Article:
Way back in the day of a couple years ago, my team’s product needed a new storage schema for its inventory items, and a migration of the old ones. This was a challenging task. "Poppycock! Routine!", you might say, but the new change was experimental, so a straightforward swap might've been a bad idea.
I would, however, enjoy your resurrection of old vocabulary.
What usually goes wrong? (Asking for a friend.)
I was especially concerned with that last one.
That tried-and-true method also takes all of the risk to each environment and crams it right into the first interaction with the system following server restart.
It would've taken significant effort to build an automated migration process. The best requirement I could get was that the new data 'looked right'. The most cost effective manual way was to get a user (admittedly, an internal one) to look at each new record, compare it with the old, and hand-verify that it was pretty much correct. If we rolled out the traditional way, the deployment would be coupled to the user!
And even if there was a trusted automatic migration, we still haven't addressed the business risk of the change hitting clients all at once, or the technical risk of performing so much change without the system's feedback.
I would learn this later, but data migrations fall under ITIL’s Service Transition stage. I like that term; a migration is a change to a service, and its transition to the new state is a non-trivial concern. Also, 'Transition' and 'Migration' are words make me think of a process that takes time, or covers distance.
I believe that we, as developers, enjoy clean start-and-stop processes. Running production transactions between the migration of your first and last record feels like a bad idea. But today’s rapidly-evolving products demand that we think more flexibly. For instance, what if, not only do you deploy multiple times to execute a migration, but the schema migration is a seamless on-demand process which the user doesn't know that they are a part of?
One of the new delivery trends is called ‘Dark Deployments’, where a service change is deployed, but its function is enabled by a switch (a Feature Toggle), and it's deployed in the ‘off’ position. This puts your change into the environment without it being released to the user. And given a default-off feature toggle with a user interface, the possibility of a non-development, non-operations, service release, is completely reasonable. Product Owners have always wanted to be the ones to release new services, and this enables them to do so.
For this particular transition, I deployed the new schema to production without migrating anything. I didn't deploy it fully 'dark', though, maybe more like a 'dim deployment'. I simply told the users, through a new menu item, how to make use of the new feature. Every time they modified a record, which didn't happen naturally too often, they were saving records in the new schema.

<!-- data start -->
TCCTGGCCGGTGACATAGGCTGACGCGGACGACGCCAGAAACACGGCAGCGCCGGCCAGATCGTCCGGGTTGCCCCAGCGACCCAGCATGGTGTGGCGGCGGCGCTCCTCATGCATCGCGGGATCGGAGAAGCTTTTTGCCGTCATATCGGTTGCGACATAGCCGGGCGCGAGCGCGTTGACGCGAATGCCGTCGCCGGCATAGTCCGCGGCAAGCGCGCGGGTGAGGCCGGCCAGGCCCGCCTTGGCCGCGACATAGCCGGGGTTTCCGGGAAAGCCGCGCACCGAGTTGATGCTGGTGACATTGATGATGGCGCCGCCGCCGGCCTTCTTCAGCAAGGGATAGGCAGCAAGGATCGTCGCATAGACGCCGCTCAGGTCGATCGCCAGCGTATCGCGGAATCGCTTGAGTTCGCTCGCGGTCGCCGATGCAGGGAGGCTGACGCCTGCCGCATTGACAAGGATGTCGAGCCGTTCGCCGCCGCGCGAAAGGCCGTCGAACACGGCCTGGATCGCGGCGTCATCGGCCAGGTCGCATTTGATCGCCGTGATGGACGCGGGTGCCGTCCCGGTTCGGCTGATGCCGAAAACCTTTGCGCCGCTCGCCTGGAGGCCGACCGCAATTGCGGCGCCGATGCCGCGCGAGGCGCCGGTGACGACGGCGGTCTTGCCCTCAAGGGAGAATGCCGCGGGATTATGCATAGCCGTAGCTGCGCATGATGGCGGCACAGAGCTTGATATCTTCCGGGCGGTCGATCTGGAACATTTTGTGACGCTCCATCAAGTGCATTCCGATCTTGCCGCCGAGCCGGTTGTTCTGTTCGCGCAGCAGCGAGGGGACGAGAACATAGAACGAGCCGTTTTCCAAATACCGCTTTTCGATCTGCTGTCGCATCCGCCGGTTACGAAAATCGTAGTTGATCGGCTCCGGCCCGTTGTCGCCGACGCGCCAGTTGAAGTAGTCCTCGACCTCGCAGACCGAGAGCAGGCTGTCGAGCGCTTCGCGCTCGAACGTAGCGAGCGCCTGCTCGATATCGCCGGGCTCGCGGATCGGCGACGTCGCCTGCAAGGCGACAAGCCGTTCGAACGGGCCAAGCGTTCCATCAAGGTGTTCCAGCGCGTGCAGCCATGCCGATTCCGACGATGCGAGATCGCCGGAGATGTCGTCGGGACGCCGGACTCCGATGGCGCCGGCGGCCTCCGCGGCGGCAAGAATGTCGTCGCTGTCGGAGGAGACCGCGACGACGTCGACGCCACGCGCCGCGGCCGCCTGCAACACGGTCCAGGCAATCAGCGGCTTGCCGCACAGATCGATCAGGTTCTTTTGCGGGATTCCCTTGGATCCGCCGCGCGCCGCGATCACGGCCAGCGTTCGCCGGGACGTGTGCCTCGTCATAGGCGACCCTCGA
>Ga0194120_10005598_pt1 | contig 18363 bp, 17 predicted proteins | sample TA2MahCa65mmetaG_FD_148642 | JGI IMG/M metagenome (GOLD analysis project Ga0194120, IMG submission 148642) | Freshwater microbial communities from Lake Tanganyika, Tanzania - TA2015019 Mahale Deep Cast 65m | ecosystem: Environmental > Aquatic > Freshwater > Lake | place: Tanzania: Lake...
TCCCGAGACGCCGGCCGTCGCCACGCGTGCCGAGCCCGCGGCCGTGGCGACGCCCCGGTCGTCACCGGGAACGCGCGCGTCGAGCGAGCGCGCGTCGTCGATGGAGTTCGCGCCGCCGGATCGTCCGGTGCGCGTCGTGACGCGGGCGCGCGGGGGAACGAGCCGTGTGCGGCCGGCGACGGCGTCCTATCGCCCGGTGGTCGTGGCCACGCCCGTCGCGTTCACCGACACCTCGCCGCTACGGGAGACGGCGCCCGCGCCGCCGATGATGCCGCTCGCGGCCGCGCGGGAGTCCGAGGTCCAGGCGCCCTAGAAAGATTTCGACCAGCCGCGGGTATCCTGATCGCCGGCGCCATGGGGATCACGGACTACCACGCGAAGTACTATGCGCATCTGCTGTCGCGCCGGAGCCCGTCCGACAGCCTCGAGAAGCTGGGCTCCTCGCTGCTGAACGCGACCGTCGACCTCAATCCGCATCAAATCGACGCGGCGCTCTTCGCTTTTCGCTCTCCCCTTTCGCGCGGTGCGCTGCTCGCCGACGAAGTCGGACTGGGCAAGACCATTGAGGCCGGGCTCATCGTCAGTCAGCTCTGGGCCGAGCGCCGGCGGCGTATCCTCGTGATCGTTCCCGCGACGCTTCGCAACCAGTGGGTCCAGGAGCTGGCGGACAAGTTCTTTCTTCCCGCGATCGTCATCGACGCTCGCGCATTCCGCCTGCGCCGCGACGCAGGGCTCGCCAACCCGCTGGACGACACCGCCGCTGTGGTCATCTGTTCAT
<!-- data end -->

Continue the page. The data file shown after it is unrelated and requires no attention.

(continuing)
It really sounds like I wasn’t doing my job if I put it that way. Isn't the migration my responsibility? Maybe I should edit this part out of the post.
The natural user patterns powered the migration along.
We should think of ways to take on some risk early, but defer the rest until the new service has proven itself in real situations. One strategy for this is to use ‘Canary Deployments’, where an increasingly larger set of servers/records/devices must prove themselves before the deployment continues.
In this case I introduced the new schema to production without removing the old. The old schema already had a UI, and the new one needed a UI, so I grandfathered the old UI and allowed new schema creation with the aforementioned menu selection.
I was able to watch and record the results of actual users gradually moving data to the new schema. Once that had proved itself, it was time for a larger canary set. The users were internal, so we used verbal communication, rather than automation. We published a list of records that we wanted the users to modify, and made it clear to them what the business reason was. If your users are external, you can still use them to drive canary sets, but you may need to build in limits or round-robin mechanisms.
It’s prudent to know what would happen in case of a failure, even a partial failure. This is more than having a simple backup/restore plan. Since we can now stretch the migration over a series of deployments, there are more interactions where things can go wrong. The idea though, is to have fewer things that can go wrong at each stage.
Building this migration required that I clear it with the relevant parties at some point. It’s a lot easier to do that when I’m also answering their questions before they ask them. Mapping out both good and bad scenarios facilitated discussion, and supported my plan. If the new functionality wasn't a success, its impact would be relatively low, and the old data could be swapped back in via the UI.
Both related and unrelated to software: If you communicate negative possibilities without implication, it doesn’t make them any more likely to occur, but it sets relevant expectations, and in my opinion, can build trust.
I have the advantage of applying some new knowledge gained from becoming ITIL Foundation certified and attending the DevOps Enterprise Summit (2016, San Francisco). It reinforces some of the things I did, and makes me interested in taking that concepts further in the future. For example, if the users weren’t internal, how much UX would be necessary to communicate what I could in a product meeting?
I’m interested in hearing your stories of migration success or failure, and maybe situations where transitioning in non-traditional ways has solved your problems.
Thanks for reading,